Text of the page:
EUGENE, Ore. (CN) – Two dozen kids may have a valid claim that climate change endangers their future, the government acknowledged Wednesday, but U.S. attorneys told a federal judge their lawsuit can’t proceed because it’s too late for the United States to stop catastrophic climate disruption.
Twenty-one kids sued the government in 2015, claiming it had knowingly created climate change by advancing an energy policy based on fossil fuels in spite of decades of its own science showing that would lead to disaster.
The government has repeatedly sought to dismiss the lawsuit, first claiming that the Constitution doesn’t guarantee the right to a global atmosphere capable of supporting human life. When that didn’t work, government lawyers asked the Ninth Circuit to take the unusual step of tossing the suit before the lower court had issued a ruling.
The appeals panel declined, finding that the normal course of litigation would resolve the government’s concerns about the separation of powers and that letting the government skip over a ruling from the federal court would justify a torrent of premature appeals that would create a log jam at the appellate level.
So the government asked U.S. District Judge Ann Aiken a second time to dismiss the case.
In oral arguments on Wednesday, U.S. Attorney Frank Singer acknowledged that some of the injuries the kids claimed they have suffered, like the flooding of their homes during hurricanes or asthma from polluted air, may indeed be traceable to climate change and could give the kids standing to bring their lawsuit.
But Singer claimed that the government couldn’t possibly manage to resolve what amounts to a global problem, saying U.S. action alone can’t return the planet to the 350 parts per million of dissolved carbon dioxide in the atmosphere that scientists have deemed to be the safe threshold.
NASA scientists recorded levels at 400 ppm in 2013.
Not only are there other countries whose emissions the United States can’t stop, Singer claimed, but the government also can’t control the polluting behavior of its own citizens.
“The United States government doesn’t force people to drive their cars or command them to ride in planes,” Singer said. “It’s a matter of arithmetic. It is really third parties that are contributing to this. It is not the United States. And so this case fails.”
Arguing for the kids, attorney Andrea Rodgers rejected the idea that the U.S. can evade such responsibility.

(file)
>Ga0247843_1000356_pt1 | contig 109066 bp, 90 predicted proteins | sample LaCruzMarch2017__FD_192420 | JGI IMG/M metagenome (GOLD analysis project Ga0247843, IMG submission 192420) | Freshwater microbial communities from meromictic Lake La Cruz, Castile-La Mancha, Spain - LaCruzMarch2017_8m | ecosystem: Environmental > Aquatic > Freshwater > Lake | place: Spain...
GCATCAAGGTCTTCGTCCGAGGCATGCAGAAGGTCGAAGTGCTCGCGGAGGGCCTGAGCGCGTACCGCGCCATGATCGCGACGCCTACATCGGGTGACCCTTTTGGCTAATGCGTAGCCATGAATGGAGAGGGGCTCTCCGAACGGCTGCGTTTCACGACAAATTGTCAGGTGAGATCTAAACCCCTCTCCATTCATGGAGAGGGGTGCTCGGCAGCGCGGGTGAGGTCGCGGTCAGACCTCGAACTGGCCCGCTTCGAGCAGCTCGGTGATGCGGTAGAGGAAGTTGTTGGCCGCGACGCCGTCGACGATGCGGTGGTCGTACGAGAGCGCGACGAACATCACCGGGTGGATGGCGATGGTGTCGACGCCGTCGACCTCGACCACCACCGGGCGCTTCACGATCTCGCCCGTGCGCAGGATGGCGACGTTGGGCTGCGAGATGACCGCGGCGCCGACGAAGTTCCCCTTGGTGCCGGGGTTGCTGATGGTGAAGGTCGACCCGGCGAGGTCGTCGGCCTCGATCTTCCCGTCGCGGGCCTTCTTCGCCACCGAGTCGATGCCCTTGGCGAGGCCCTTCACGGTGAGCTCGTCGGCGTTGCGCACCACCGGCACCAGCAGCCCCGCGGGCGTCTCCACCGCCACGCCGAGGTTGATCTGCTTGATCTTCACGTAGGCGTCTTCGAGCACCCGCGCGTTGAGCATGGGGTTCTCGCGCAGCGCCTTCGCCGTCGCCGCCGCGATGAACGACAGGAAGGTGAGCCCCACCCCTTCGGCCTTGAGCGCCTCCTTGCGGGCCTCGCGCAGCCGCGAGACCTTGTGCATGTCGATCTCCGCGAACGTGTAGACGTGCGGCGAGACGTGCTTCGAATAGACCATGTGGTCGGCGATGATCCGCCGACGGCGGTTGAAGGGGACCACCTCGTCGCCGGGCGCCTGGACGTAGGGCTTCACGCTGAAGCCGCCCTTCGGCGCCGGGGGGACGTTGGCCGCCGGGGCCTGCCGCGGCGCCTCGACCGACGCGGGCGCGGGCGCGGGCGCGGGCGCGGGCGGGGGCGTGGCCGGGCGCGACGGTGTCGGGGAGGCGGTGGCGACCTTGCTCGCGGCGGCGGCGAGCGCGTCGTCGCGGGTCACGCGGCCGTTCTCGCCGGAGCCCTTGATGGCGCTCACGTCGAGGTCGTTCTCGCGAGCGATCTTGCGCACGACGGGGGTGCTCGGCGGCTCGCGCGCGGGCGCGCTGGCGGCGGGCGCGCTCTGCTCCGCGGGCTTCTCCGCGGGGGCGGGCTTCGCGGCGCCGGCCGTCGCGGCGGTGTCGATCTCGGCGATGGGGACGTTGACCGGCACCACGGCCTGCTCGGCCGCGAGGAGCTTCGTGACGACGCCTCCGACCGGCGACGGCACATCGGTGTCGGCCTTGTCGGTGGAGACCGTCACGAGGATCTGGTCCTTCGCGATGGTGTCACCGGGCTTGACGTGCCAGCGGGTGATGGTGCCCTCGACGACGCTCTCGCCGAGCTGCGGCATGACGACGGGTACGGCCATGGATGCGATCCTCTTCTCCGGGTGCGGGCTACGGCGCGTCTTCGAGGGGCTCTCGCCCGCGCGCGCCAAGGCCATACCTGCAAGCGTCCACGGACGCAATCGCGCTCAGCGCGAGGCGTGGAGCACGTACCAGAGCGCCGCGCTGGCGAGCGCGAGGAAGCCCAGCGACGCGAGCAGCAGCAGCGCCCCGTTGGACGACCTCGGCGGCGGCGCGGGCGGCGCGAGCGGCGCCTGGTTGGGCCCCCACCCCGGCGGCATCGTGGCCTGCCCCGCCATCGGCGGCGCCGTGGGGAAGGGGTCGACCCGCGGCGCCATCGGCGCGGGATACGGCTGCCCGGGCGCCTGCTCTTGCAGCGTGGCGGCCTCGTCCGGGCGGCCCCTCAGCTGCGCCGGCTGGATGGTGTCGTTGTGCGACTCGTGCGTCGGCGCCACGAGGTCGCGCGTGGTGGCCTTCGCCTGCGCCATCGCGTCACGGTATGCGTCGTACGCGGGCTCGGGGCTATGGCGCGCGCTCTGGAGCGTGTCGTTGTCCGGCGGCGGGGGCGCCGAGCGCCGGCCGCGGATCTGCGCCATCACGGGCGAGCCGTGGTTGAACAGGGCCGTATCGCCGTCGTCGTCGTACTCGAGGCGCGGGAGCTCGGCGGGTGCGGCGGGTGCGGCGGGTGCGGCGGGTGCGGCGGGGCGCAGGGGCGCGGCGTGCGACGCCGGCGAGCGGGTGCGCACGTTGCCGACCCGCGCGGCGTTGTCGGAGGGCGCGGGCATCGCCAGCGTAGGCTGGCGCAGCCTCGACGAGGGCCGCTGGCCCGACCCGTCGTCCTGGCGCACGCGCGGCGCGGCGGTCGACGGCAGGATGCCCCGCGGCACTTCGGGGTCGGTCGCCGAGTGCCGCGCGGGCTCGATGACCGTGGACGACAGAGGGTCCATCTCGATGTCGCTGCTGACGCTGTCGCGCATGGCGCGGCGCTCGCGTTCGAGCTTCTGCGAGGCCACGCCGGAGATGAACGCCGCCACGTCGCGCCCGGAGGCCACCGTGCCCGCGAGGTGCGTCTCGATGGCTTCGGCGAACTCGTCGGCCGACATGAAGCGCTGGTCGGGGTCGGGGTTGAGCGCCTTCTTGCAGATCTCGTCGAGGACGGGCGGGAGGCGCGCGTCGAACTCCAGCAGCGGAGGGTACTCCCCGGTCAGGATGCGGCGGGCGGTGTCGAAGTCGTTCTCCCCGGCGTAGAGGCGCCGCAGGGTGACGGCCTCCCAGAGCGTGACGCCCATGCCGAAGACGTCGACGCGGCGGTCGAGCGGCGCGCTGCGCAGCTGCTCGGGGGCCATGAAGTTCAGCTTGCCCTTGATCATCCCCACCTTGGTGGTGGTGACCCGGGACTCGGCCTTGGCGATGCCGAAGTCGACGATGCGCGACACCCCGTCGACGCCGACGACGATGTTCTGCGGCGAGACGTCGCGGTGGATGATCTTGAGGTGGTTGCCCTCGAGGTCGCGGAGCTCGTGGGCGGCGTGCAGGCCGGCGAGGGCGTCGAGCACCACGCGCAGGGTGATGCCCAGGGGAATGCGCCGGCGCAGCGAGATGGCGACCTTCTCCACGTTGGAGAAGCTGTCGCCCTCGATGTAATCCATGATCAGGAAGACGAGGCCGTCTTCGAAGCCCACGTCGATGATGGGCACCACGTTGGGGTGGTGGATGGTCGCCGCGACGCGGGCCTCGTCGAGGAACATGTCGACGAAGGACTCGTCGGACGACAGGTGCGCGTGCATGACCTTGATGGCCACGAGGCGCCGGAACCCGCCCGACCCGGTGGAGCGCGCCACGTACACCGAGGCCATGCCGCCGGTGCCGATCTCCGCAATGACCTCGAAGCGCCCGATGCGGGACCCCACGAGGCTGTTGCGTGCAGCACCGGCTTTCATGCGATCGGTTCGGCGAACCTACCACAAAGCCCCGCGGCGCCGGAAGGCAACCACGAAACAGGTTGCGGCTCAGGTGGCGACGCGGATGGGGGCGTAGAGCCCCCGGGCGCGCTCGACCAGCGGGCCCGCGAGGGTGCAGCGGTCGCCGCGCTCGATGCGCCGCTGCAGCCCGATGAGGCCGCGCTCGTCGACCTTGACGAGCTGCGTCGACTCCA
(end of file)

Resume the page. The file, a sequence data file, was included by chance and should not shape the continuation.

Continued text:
“By controlling the national energy system, defendants sanction the extent of third party emissions,” Rodgers told the judge. “The emissions caused by third parties are actually the direct consequence of our national fossil fuel-based energy system. The government controls how much fossil fuel is extracted on public lands, the government establishes fuel and building efficiency standards, the government controls the amount of fossil fuels that come into and go out of this country.”
The hearing at the Wayne Morse Courthouse attracted hundreds of spectators. Supporters of the kids packed three courtrooms to capacity. In one, spectators sent up a chorus of celebratory shouts when U.S. Attorney Marissa Piropato complained that the lawsuit was asking the court to set national policy.
“They want this court to run, or at least supervise, several federal agencies,” Piropato said, “which is something this court cannot do. Basically they are asking this court to tell the United States government what the end point is. To set the end point is a legislative function.”
Judge Aiken interjected.
“Well the end point – the end game is survival,” Aiken said. “Isn’t that it? That the plaintiffs can survive to pursue life, liberty and happiness?”
Aiken pointed out that the courts have taken over the administration of complex, multiagency organizations in the past, such as salmon runs, mental health agencies and foster care systems.
“This may be a different arena,” Aiken said, “but nonetheless, as crisis driven as some of those other cases that have played out in courts across this country and are still under the supervision of judges.”
The courtroom burst into applause.
Arguing for the plaintiffs, Julia Olson with Wild Earth Advocates said the time for a ruling in the case had not yet come.
“This generation has not faced a question of constitutional import greater than this one and it deserves a full and fair hearing on a fully developed factual record,” Olson said. “And then it will be ready for a decision by this court, and for review by the appellate courts.”
Olson cited the Supreme Court case Obergefell v. Hodges, which legalized gay marriage.
In that decision, Justice Anthony Kennedy wrote: “When a new insight reveals discord between the Constitution’s central protections and received legal scripture, the plaintiff’s liberty must be addressed.”
This case, Olson seemed to suggest, involves a similar quest for a new type of liberty.
“It’s a real honor and a privilege for us to be in front of the court as officers in this struggle to uphold and defend the U.S. Constitution,” Olson said. “On behalf of the generations of young people that will inherit it, I hope that every court reviewing this case does so with the care that passing down the Constitution to the next generation deserves, so that surely these young people will surely see themselves in its contours and have their dignity recognized by the judiciary that interprets it.”
Aiken said she would issue a ruling on the government’s latest motion for summary judgment “soon.”